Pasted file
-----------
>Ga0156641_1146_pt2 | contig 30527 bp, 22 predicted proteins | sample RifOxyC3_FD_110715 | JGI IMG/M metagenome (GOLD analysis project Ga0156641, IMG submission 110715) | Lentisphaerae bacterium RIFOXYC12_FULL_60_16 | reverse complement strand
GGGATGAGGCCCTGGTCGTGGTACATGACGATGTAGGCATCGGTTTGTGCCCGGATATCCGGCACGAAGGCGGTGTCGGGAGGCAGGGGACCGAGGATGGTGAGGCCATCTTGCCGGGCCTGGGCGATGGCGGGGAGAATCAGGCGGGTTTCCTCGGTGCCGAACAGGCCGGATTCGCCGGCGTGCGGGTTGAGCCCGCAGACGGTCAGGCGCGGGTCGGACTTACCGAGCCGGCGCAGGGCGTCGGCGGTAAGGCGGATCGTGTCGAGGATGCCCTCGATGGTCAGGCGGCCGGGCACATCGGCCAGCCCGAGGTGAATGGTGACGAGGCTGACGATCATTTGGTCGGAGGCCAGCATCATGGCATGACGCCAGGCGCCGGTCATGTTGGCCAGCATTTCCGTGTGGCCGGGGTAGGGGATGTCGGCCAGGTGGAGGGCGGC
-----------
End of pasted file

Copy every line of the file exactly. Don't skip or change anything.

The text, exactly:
>Ga0156641_1146_pt2 | contig 30527 bp, 22 predicted proteins | sample RifOxyC3_FD_110715 | JGI IMG/M metagenome (GOLD analysis project Ga0156641, IMG submission 110715) | Lentisphaerae bacterium RIFOXYC12_FULL_60_16 | reverse complement strand
GGGATGAGGCCCTGGTCGTGGTACATGACGATGTAGGCATCGGTTTGTGCCCGGATATCCGGCACGAAGGCGGTGTCGGGAGGCAGGGGACCGAGGATGGTGAGGCCATCTTGCCGGGCCTGGGCGATGGCGGGGAGAATCAGGCGGGTTTCCTCGGTGCCGAACAGGCCGGATTCGCCGGCGTGCGGGTTGAGCCCGCAGACGGTCAGGCGCGGGTCGGACTTACCGAGCCGGCGCAGGGCGTCGGCGGTAAGGCGGATCGTGTCGAGGATGCCCTCGATGGTCAGGCGGCCGGGCACATCGGCCAGCCCGAGGTGAATGGTGACGAGGCTGACGATCATTTGGTCGGAGGCCAGCATCATGGCATGACGCCAGGCGCCGGTCATGTTGGCCAGCATTTCCGTGTGGCCGGGGTAGGGGATGTCGGCCAGGTGGAGGGCGGC